Herbal Medicine Nature Study


We've always dabbled with herbal medicine:  a tin of Baby Balm here, a tincture of echinacea there, some Sambucol every November, chamomile at bedtime.  But I've never stopped to take the time for a comprehensive, systematic study of herbs that heal. The herb books were Mom's reading and usually it was reading done under the time constraints of some acute condition. Still, alternative medicine, and particularly herbal healing, is a burning interest of mine--one I want to pursue.

As the days grow shorter and darker this year and as the viruses threaten our home, I've decided that the perfect late fall and winter nature study is one that takes botany and brings it home for our health. And, in the true spirit of "getting things done," I am going to share our plans here for Dawn's late autumn field day, while trying to compensate for the fact that I missed her Loveliness of Homemade Fair.

Our booklist for this rabbit trail is fairly short.  For the children, I purchased a Kid's Herb Book for Children of All Ages.


This is a great book!  I read it through one evening during a nursing marathon and I learned so much.  The author, a dedicated practicing herbalist, familiarizes with sixteen medicinal herbs. It's a children's book, but her respect for the intellect of children is readily apparent.  The information in this book is not dumbed down.  interspered with the science, there are fictional stories about natural life but even those are well done and my children enjoy them. For each herb, we will learn a new "technique." For instance, comfrey is the knitbone herb.  We learned, at long last, how to make an herbal healing salve. I used this kit from learningherbs.com to jumpstart me.


We all enjoyed turning a small crock of simmering herbs


into little tins and pots of healing salve to give as gifts and to tuck into diaper bags and soccer backpacks.


Each child made a notebook page for comfrey which will be added to his or her own personal herbal reference book. I'll scan at least one child's entry each week and post it at Blossoms and Bees so we have an online herbal guide as well. This might be the first (and only) notebook that everyone from 4-18 completes.  Katie is too little to make her plants look much like plants and I do want her to have a keepsake so I am using coloring pages from Dover's Medicinal Plants Coloring Book. I got two of these, because I have a little guy who tends to freeze if he can't do something perfectly (where'd he get that trait?) and the coloring pages will get him over the drawing hump.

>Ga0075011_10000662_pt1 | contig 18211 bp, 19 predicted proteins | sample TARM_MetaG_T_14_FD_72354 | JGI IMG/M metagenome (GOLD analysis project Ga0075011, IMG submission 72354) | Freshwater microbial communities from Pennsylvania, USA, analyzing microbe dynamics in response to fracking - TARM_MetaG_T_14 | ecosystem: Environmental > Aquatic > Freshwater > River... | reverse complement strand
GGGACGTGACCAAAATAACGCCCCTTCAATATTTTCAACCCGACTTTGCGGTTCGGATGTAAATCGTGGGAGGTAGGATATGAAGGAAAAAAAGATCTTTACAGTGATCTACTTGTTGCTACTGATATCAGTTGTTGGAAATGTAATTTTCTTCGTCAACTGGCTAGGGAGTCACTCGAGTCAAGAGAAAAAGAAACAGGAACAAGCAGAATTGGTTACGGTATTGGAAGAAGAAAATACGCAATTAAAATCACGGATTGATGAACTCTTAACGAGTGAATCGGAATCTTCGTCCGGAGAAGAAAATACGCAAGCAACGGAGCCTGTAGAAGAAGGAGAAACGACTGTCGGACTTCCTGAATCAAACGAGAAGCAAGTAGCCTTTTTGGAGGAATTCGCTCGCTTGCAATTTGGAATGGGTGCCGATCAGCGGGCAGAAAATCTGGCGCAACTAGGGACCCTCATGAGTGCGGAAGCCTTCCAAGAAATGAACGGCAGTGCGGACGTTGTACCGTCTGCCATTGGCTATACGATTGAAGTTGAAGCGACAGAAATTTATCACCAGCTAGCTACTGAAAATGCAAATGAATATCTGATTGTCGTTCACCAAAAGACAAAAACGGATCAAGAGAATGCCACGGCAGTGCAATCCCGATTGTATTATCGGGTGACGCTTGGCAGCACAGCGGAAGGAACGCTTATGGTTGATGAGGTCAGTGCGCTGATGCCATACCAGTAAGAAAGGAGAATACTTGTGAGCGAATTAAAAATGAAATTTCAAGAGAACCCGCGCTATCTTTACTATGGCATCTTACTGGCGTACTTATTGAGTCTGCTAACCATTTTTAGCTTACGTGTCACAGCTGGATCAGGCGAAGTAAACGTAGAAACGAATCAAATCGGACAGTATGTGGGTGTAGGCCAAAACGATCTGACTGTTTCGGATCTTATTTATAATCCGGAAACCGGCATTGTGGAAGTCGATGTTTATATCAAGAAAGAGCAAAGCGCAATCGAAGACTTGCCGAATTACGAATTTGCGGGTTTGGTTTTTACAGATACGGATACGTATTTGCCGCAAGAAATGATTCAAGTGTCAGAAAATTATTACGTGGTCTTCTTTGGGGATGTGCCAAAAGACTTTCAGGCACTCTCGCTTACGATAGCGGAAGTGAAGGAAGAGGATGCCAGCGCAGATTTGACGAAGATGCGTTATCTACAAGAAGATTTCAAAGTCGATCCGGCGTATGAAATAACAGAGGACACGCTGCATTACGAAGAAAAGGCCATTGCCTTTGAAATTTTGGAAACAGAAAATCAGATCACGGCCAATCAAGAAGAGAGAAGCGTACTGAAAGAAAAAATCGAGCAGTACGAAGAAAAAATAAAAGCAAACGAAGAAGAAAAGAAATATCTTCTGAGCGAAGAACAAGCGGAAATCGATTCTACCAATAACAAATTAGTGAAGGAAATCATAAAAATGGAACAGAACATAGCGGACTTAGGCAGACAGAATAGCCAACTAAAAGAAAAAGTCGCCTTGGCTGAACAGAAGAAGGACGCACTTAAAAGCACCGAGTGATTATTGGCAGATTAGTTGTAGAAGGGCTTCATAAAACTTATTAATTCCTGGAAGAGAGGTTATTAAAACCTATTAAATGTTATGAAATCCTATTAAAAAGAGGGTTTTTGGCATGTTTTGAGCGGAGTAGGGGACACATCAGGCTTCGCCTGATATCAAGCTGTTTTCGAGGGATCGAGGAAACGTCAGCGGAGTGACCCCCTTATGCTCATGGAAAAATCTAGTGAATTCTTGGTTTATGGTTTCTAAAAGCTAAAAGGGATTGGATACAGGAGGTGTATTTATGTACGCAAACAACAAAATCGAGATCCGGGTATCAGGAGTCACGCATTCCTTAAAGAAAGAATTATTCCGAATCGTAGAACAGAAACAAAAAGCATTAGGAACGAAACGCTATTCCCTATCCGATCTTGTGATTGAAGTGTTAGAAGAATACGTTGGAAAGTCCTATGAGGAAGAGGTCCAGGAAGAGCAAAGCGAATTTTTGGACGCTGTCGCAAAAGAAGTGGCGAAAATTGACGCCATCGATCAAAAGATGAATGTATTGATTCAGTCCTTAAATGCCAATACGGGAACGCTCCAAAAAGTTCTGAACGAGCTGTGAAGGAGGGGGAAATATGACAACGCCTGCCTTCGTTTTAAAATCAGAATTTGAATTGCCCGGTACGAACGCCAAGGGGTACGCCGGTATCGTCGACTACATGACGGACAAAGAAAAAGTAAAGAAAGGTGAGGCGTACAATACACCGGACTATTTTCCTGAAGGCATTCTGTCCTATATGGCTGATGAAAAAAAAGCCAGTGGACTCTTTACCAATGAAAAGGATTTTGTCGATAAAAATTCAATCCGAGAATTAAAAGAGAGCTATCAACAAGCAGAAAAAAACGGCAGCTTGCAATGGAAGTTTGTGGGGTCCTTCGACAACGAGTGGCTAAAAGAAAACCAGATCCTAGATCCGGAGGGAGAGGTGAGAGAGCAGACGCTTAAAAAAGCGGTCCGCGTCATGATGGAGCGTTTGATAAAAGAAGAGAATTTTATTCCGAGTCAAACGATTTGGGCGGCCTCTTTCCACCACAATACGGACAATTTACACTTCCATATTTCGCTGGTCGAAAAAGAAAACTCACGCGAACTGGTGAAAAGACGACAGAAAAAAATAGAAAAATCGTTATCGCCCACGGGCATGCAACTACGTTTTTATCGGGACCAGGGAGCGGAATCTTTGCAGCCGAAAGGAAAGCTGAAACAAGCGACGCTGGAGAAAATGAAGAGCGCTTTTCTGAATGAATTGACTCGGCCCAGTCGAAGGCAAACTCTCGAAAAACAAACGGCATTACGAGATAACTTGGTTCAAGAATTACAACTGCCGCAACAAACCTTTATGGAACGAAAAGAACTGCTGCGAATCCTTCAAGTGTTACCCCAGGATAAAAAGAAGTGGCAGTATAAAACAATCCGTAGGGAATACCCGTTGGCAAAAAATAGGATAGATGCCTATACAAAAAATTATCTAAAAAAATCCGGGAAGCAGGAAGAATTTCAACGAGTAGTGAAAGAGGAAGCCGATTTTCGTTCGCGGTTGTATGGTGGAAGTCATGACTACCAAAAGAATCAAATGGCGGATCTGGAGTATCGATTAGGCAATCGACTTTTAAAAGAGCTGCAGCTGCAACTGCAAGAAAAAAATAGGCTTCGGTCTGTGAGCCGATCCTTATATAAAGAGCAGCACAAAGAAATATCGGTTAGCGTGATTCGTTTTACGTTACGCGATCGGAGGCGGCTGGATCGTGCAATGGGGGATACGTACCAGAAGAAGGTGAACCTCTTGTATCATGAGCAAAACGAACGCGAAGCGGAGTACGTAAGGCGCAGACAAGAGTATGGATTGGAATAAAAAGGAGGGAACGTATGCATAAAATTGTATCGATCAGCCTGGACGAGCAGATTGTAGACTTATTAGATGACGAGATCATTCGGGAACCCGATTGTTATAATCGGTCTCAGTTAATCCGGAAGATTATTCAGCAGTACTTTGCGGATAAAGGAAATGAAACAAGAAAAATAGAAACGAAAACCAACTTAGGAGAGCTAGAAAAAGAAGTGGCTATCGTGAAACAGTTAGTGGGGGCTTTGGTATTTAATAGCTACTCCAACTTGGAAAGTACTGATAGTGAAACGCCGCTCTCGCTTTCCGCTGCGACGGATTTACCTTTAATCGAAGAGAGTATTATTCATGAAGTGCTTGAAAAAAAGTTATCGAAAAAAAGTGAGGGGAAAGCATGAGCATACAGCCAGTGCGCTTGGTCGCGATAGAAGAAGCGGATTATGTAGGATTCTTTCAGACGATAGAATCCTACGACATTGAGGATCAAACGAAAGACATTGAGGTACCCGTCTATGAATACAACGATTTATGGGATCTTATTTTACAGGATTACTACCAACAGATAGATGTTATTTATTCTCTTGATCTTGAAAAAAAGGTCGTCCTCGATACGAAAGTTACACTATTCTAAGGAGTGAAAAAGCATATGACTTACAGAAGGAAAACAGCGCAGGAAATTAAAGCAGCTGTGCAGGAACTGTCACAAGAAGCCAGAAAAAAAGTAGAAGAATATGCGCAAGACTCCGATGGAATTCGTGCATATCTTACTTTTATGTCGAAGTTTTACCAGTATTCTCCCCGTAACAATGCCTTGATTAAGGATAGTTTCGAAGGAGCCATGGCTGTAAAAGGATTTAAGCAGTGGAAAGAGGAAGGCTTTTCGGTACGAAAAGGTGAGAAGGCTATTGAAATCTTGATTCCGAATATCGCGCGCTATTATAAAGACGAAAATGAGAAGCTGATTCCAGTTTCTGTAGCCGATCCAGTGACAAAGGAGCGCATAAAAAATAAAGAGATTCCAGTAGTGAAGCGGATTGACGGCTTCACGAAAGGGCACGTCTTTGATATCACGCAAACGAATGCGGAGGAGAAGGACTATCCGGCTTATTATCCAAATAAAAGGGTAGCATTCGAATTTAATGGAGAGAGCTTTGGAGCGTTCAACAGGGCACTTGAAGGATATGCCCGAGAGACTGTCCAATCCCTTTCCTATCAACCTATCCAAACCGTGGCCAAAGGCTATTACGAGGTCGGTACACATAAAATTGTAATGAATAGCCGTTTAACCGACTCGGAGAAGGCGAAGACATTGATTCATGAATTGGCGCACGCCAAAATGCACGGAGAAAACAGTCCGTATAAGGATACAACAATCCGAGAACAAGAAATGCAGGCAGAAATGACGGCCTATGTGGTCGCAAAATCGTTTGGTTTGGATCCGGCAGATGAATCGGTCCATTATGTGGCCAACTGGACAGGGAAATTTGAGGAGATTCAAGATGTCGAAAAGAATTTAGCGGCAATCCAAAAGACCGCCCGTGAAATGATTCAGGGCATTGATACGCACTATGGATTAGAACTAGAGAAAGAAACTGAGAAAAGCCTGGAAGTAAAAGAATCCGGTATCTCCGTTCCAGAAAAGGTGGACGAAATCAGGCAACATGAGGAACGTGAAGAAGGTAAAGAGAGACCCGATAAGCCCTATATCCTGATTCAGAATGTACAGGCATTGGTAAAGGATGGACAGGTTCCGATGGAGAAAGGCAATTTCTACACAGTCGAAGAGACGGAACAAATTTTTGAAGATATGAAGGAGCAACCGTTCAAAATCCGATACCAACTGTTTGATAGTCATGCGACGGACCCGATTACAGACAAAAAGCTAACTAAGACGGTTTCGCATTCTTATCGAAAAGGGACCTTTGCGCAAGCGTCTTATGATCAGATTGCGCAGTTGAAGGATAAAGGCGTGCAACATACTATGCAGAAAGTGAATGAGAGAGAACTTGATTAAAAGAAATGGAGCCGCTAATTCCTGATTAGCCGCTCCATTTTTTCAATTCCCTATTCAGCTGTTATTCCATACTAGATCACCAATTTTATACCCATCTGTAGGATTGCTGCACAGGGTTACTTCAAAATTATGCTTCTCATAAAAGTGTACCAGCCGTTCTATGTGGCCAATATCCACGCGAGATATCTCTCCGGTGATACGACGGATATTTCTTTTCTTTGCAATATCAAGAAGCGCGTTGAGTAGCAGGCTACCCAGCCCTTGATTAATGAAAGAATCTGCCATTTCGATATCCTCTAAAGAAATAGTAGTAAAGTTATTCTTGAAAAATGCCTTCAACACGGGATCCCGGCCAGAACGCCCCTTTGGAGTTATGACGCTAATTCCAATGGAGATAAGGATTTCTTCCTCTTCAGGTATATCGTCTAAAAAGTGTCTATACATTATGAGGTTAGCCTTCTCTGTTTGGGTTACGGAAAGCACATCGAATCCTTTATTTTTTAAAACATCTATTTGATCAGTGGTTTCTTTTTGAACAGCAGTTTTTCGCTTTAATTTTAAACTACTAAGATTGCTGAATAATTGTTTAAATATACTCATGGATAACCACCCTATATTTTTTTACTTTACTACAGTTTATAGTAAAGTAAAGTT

I'm making notes as we do this over the winter so that when the growing season comes again, our herb garden can reflect what we learned.  Hopefully, I can cut down on shipments like these from Mountain Rose Herbs.


Truth be told, much of that is my attempt to make my own postpartum-and-beyond tea.  My cuppa now has equal parts Raspberry leaf, Nettle, Lady's Mantle, and Lemon Balm with some Lavender and some Cinnamon chips. Still debating whether or not to add Red Clover...

We will follow the Kids' Herb Book through the rest of the fall and into the winter, learning one a herb a week and making things like elderberry syrup, ginger ale, and slippery elm lozenges.

Before Christmas, I plan to make milk and honey herbal soap and some soy candles scented with essential oil.  So far, we haven't a had huge success with honey soaps but we did make nice soap out of a simple combination of melt and pour glycerin, a little beeswax, some lavender from our garden and some lavender essential oil.

After reading about paraffin candles (HT:As Cozy as Spring), I decided there would be no more Yankee Candles here. Did you know:

"the EPA has confirmed that those candles, and the smoke and soot they give off, contain several dangerous chemicals in significant quantities. These chemicals include known or probable carcinogens, neurotoxins and reproductive toxins.

The American Lung Association also warns that burning paraffin candles can emit toxins (in measurable amounts) into your home’s air."

Instead, we are making soy candles and scenting them with natural fragrance oil.  We made our first batch last week and I'm very pleased with the result.  I used a starter kit to get us going, but now we're ready to tinker with combination scents and try some longer burning, larger candles.

Following the natural theme, we are also making beeswax angel ornaments.  I think that this combination of natural, yet lovely, items makes a pretty gift package.


In an effort to keep everything from being dried and bound in a book, we're going to grow some herbs indoors as well. This way, the children can gain an intimate knowledge of the plants and further appreciate what a gift they are to us. With this kit, we'll even bag our own tea!

So, there you have it:  lots of little goodies for thoughtful (and natural) gift baskets, the beginnings of an herbal medicine chest, some notebook pages, an ongoing nature study, and quite an education for Mom!